02 December 2008
Note: Many of these articles are very old, and although the technical information is still relevant the equipment mentioned may not be (for example a Stormy cooker was state of that art in 1995, but not in 2021).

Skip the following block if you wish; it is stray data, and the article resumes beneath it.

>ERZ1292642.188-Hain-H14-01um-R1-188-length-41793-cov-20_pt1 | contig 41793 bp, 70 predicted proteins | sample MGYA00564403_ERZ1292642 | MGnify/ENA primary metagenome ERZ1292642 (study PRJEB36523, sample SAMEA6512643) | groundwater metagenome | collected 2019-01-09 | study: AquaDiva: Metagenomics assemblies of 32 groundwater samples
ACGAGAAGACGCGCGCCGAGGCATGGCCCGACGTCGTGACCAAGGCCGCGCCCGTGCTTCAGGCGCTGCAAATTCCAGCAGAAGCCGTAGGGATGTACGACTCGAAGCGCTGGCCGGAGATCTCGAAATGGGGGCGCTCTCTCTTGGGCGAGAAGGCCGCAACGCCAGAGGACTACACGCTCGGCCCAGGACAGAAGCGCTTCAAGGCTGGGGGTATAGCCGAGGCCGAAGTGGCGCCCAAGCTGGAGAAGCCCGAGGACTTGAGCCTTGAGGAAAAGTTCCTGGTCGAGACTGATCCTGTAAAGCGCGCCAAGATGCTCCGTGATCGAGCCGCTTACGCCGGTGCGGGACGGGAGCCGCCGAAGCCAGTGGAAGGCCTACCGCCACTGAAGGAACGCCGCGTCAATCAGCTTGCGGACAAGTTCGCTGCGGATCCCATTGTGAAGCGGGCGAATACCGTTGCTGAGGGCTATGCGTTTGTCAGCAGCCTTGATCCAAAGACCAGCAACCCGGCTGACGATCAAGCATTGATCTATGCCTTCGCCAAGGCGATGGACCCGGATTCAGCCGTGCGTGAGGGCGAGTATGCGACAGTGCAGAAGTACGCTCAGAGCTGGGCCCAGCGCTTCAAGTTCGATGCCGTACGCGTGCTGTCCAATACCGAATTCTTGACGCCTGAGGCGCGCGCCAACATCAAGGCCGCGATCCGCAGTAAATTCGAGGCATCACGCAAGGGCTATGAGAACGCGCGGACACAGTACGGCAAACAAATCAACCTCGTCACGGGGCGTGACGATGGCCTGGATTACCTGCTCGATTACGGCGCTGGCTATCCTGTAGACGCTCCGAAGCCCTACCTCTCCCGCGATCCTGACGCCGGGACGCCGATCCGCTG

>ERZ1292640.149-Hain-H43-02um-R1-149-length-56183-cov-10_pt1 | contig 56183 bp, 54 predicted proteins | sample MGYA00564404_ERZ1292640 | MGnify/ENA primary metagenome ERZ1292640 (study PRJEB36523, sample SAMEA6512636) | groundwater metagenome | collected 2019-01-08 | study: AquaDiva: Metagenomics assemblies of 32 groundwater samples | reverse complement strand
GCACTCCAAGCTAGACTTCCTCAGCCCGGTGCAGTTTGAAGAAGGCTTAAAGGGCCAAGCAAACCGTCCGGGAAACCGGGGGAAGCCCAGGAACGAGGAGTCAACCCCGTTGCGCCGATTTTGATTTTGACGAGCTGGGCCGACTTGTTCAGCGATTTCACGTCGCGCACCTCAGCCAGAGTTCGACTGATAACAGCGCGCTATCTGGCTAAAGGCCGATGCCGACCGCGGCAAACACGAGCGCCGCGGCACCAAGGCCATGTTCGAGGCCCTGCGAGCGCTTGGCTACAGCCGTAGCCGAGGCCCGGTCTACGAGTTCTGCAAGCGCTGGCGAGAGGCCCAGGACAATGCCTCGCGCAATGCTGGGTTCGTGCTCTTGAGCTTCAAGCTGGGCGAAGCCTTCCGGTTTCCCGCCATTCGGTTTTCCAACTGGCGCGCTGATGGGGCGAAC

Having covered breakfast and lunch in the last two issues it’s now it’s time to cover dinner, or tea if you’re from the North. Being a huge area of receipt ideas I’ve decided to begin with the simplest and most popular bivy food of all; noodles. Noodles are perhaps the perfect shot term bivy food being very light, fairly compact, pretty high in calories and best of all quick to cook and cheap. The drawbacks of noodles are that they don’t provide high quality carbs (such as can be found in unprocessed dried food like wild or brown rice), and so aren’t great for a long term hill diet, but for most routes they are perfect, filling the stomach and providing a very effective weight to calorie meal. Preparation is as simple as it gets, just boil a small amount of water (about 300 ml for dry noodles) and add the noodles (it’s best if you break them up). If it’s not too cold and you have time to wait, or you’re using an insulated mug, then just poor on the boiling water and wait a few minutes. If it’s cold then you may need to bring the water back to the boil then let the noodles stand, but whatever way you cook them there is nothing that cooks so fast. Whatever way you cook the noodles the fuel saved compared to other dried foods is huge, as both pasta and rice not only takes longer but also requires more water. With food so simple and popular you may well be asking why write about it? Well one way to make the most of your noodles is to serve it Japanese Ramen style, which is basically a meal of soup and noodles, and is an ideal way of reduce fuel consumption, and both cooking time and eating time, important if you’re eager to get some sleep or avoid exposing yourself to the cold and the night. Instead of the usual first course of cupper soup followed by noodles (which are often drained, wasting water), both parts are combined, giving you a half, to one litre, of noodly soup. By far the best noodles for this job are Bachelor Super noodles as they give a big portion of noodles that are large enough to be split if you find the route taking longer then expected. The flavour that comes with these noodles should be discarded (and kept as an emergency drink stock), as it’s not strong enough to flavour half a litre of soup. This is replaced with a single serving instant soup (cupper soup), of which the thick chunky variety are best. Rather then just pouring the soup into the water with the noodles, add some water to the foil soup packet before the water boils and mix into a paste then add to the soup. This stops the usual problem of big globs of undissolved soup ending up at the bottom of your pan, which is a waist of taste and extremely unpleasant if swallowed! This also gives the chunky bits time to hydrate, so you don’t end up with carrot that tastes like wood chip. Once boiling, break up the noodles and add to the water, bring back to the boil then let stand. As it stands you now have a high calorie, high water content meal then has taken you minimal time to prepare. You can improve this meal in several ways, either to increase calories or taste, hopefully both at the same time. Firstly you can increase the low fat content of the meal by adding olive oil, carried in a tiny plastic bottle, or one of those individual servings of butter you get in cafes. My personal favourite is to fill a 100ml Nalgen bottle with good quality olive oil, adding chilli powder, garlic, pepper, spices and salt to the oil, giving my noodles a real zing when added. Olive oil will freeze, so you’ll need to stick the plastic bottle in your boiling water while cooking. You can add protein and fat to the dish by adding thin slices of sausage, tinned fish or cheese (those individual cheeses are good for this). Another thing that can be added is crotons, which both bulk out the food and add lightweight calories to the meal.